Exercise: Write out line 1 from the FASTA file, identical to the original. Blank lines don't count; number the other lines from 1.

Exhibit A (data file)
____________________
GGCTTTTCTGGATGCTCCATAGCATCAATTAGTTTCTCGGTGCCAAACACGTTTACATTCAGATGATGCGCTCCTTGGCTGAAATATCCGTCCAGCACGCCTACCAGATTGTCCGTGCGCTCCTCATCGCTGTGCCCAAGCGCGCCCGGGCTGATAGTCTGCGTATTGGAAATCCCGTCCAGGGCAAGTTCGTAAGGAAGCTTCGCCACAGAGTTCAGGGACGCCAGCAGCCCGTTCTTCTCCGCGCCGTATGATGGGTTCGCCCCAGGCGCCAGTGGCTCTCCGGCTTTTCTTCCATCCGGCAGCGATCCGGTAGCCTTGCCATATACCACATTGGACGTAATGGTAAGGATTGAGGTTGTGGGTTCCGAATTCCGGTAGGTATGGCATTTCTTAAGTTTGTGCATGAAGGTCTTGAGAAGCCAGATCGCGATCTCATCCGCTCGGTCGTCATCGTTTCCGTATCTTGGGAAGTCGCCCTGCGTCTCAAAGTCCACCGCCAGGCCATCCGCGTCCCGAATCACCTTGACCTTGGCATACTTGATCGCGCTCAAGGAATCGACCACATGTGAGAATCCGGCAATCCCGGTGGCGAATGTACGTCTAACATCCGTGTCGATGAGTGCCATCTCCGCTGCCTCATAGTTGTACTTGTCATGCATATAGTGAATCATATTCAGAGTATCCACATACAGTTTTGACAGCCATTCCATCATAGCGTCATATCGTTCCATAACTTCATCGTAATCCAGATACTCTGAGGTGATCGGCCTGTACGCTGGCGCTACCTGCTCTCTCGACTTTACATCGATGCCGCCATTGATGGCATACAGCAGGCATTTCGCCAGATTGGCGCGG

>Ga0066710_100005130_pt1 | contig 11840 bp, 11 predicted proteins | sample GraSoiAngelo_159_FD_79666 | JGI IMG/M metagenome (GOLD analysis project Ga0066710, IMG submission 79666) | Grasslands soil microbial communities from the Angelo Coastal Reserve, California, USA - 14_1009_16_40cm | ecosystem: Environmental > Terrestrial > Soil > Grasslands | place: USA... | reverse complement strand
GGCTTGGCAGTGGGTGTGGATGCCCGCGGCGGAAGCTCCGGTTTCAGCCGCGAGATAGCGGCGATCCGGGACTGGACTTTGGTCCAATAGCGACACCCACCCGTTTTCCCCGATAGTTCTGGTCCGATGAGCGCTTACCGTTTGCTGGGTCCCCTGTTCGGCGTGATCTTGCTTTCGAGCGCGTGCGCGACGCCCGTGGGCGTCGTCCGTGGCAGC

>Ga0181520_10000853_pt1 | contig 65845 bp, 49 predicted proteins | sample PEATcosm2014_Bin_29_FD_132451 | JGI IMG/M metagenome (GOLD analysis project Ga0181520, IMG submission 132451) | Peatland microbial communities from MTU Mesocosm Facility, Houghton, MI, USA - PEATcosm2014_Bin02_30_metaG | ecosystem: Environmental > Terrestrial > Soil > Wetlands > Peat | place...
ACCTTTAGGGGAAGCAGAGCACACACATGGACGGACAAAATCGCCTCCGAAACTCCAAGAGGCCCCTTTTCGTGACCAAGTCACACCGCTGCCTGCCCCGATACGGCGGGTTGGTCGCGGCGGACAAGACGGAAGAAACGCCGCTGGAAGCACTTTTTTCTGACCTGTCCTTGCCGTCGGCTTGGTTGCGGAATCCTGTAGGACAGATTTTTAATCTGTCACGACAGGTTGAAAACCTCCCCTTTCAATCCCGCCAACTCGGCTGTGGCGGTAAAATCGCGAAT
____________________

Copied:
GGCTTTTCTGGATGCTCCATAGCATCAATTAGTTTCTCGGTGCCAAACACGTTTACATTCAGATGATGCGCTCCTTGGCTGAAATATCCGTCCAGCACGCCTACCAGATTGTCCGTGCGCTCCTCATCGCTGTGCCCAAGCGCGCCCGGGCTGATAGTCTGCGTATTGGAAATCCCGTCCAGGGCAAGTTCGTAAGGAAGCTTCGCCACAGAGTTCAGGGACGCCAGCAGCCCGTTCTTCTCCGCGCCGTATGATGGGTTCGCCCCAGGCGCCAGTGGCTCTCCGGCTTTTCTTCCATCCGGCAGCGATCCGGTAGCCTTGCCATATACCACATTGGACGTAATGGTAAGGATTGAGGTTGTGGGTTCCGAATTCCGGTAGGTATGGCATTTCTTAAGTTTGTGCATGAAGGTCTTGAGAAGCCAGATCGCGATCTCATCCGCTCGGTCGTCATCGTTTCCGTATCTTGGGAAGTCGCCCTGCGTCTCAAAGTCCACCGCCAGGCCATCCGCGTCCCGAATCACCTTGACCTTGGCATACTTGATCGCGCTCAAGGAATCGACCACATGTGAGAATCCGGCAATCCCGGTGGCGAATGTACGTCTAACATCCGTGTCGATGAGTGCCATCTCCGCTGCCTCATAGTTGTACTTGTCATGCATATAGTGAATCATATTCAGAGTATCCACATACAGTTTTGACAGCCATTCCATCATAGCGTCATATCGTTCCATAACTTCATCGTAATCCAGATACTCTGAGGTGATCGGCCTGTACGCTGGCGCTACCTGCTCTCTCGACTTTACATCGATGCCGCCATTGATGGCATACAGCAGGCATTTCGCCAGATTGGCGCGG